Our friends at the Colson Center for Christian Worldview released a commentary today highlighting the intense persecution Christians face in Nigeria and calling on America to condemn the atrocities committed against thousands of innocent civilians in that country.
John Stonestreet writes,
By most estimates, the population of Nigeria is almost evenly divided between Muslims and Christians. That religious split largely follows geographic lines: The northern part of the country is predominantly Muslim, the eastern and southern parts of the country heavily Christian. The middle, sometimes called the “Middle Belt,” is ethnically and religiously diverse.
Not surprisingly, what makes Nigeria so dangerous for Christians originates in the Islamic north. There, Christians have been on the receiving end of a campaign Open Doors calls “religious cleansing,” that is, an attempt “to eradicate Christianity” from the region. . . .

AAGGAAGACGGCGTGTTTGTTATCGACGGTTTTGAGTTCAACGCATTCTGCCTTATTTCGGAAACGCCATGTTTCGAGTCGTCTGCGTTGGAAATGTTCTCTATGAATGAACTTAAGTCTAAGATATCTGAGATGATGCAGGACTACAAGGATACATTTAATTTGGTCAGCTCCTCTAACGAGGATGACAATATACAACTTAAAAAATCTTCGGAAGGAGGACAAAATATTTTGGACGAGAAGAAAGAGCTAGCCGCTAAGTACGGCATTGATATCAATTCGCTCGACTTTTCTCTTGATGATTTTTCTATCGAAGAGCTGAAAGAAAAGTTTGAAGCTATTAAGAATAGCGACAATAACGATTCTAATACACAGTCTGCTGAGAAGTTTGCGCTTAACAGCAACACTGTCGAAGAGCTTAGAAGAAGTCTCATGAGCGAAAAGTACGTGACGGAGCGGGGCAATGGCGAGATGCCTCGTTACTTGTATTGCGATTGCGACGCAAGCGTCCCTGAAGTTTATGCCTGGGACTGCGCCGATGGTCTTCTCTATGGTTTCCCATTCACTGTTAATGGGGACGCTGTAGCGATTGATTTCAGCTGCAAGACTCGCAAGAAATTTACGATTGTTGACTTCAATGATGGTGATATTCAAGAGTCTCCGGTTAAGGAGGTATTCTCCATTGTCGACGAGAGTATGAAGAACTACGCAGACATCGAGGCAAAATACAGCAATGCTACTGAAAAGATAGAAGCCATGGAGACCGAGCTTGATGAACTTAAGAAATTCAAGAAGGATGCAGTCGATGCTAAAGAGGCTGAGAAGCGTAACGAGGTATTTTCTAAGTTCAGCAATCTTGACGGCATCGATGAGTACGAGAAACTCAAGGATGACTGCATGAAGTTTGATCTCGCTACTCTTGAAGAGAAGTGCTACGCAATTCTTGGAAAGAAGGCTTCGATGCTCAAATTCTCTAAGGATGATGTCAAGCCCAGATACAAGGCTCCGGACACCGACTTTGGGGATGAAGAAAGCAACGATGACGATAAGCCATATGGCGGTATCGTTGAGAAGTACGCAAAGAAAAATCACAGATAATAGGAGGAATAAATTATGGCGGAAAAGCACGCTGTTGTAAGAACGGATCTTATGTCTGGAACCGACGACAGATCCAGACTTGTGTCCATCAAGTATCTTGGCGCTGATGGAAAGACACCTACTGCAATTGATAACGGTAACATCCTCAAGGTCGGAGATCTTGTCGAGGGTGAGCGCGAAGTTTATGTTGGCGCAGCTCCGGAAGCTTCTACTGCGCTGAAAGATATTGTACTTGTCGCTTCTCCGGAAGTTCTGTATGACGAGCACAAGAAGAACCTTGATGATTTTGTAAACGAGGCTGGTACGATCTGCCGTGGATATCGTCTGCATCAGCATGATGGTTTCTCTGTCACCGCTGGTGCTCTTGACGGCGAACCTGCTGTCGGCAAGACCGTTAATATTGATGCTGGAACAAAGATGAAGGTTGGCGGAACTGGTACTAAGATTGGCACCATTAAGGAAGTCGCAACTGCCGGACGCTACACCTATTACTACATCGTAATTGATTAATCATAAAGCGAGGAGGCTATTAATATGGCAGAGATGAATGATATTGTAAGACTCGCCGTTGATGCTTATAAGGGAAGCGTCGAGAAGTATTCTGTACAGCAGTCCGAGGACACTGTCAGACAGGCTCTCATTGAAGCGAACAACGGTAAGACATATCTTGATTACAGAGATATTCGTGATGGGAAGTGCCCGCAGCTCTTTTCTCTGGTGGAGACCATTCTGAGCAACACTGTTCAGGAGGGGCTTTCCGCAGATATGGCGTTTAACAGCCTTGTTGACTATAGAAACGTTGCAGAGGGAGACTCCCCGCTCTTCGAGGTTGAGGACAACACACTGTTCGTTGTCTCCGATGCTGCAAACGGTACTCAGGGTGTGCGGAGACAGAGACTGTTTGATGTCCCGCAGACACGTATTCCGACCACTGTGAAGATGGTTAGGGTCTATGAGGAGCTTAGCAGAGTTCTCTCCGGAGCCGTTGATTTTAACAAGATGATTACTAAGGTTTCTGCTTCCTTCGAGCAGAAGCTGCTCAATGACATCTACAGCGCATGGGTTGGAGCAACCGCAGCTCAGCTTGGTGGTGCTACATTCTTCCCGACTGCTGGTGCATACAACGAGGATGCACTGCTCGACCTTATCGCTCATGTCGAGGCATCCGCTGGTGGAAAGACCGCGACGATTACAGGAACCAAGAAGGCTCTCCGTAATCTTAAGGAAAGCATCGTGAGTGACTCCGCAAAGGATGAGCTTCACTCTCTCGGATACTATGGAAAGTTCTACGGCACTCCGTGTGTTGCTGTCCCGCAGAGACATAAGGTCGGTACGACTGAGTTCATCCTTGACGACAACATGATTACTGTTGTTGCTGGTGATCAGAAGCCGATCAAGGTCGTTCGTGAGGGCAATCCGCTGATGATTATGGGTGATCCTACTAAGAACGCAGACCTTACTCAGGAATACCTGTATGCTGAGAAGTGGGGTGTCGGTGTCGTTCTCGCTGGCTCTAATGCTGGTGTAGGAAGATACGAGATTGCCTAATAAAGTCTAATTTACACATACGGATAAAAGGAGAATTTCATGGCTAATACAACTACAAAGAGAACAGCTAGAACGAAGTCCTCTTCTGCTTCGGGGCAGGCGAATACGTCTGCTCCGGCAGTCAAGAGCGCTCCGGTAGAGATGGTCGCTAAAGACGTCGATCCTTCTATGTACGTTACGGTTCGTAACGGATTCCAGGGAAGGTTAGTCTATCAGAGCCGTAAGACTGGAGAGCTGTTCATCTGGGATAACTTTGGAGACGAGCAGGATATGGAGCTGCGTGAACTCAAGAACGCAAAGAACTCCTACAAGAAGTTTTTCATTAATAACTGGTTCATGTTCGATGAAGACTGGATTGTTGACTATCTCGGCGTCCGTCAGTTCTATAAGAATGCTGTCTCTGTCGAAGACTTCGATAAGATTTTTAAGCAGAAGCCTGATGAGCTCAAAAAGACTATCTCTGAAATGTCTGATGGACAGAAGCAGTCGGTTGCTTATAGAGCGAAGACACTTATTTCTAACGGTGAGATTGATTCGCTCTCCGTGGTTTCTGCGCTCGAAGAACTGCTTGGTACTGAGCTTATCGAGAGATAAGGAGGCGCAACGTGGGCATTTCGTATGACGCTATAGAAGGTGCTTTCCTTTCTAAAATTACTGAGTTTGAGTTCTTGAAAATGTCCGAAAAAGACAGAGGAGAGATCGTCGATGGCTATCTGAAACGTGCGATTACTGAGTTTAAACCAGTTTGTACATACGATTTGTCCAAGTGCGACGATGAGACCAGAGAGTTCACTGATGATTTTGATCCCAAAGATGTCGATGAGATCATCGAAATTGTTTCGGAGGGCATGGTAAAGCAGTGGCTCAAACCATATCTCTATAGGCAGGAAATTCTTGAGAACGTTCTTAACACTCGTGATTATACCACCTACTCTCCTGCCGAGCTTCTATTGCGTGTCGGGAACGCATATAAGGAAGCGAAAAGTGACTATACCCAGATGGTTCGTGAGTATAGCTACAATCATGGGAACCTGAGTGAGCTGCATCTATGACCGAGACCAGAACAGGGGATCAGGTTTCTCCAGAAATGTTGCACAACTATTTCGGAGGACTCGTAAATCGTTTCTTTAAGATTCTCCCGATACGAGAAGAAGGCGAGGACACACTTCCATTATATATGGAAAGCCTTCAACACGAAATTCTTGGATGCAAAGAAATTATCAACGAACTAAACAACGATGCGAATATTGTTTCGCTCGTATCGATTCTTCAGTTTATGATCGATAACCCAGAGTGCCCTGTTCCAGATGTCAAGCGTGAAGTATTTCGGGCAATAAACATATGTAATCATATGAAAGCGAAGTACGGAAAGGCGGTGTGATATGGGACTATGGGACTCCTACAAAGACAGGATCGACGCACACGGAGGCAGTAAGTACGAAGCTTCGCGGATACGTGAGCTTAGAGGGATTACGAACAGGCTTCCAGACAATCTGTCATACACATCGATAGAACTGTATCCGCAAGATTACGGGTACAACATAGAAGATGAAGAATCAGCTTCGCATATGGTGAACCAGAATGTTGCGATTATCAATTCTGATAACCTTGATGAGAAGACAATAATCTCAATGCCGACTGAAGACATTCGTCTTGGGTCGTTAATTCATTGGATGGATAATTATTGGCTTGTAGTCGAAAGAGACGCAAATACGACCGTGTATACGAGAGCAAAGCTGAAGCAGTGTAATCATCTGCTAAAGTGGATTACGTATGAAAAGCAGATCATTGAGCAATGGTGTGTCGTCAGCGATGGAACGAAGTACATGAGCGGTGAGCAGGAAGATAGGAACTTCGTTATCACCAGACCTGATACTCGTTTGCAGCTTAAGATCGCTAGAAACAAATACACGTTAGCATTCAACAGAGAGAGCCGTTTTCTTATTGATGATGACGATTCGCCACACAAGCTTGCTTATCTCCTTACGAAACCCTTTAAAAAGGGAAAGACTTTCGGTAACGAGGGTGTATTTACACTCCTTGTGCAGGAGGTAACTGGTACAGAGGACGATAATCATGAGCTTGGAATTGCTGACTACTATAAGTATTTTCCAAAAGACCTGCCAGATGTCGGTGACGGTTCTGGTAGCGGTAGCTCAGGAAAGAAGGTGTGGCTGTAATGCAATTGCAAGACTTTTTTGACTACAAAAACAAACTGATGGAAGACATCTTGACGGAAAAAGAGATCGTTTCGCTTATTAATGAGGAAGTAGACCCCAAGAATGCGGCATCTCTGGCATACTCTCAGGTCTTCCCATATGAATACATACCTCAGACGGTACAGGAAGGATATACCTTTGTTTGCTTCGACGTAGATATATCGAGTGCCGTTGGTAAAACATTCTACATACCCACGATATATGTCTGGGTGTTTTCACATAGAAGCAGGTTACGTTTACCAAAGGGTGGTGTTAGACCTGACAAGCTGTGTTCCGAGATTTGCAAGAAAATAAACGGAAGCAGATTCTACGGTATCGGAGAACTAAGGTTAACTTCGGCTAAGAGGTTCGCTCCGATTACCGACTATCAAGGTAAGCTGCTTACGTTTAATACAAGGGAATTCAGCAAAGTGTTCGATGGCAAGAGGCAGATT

In a statement released in late June, Christian leaders claimed that “over 6,000 persons—mostly children, women and the aged—have been maimed and killed in night raids by armed Fulani herdsmen.”
The Fulani are an ethnic group who are overwhelmingly Muslim, and their raids are not always at night. . . .
The language used by Christian leaders in Nigeria in their statement to describe what is happening, “pure genocide,” is hard to disagree with. As was the call, directed toward the national government to “stop this senseless … blood shedding… and avoid a state of complete anarchy where the people are forced to defend themselves.” . . .
So, what can we do about this? First, we must pray, continually, for our brothers and sisters there. Second, we have to encourage the White House to continue pressing Nigeria about what’s happening in its Middle Belt, as it did during an April meeting with the Nigerian president.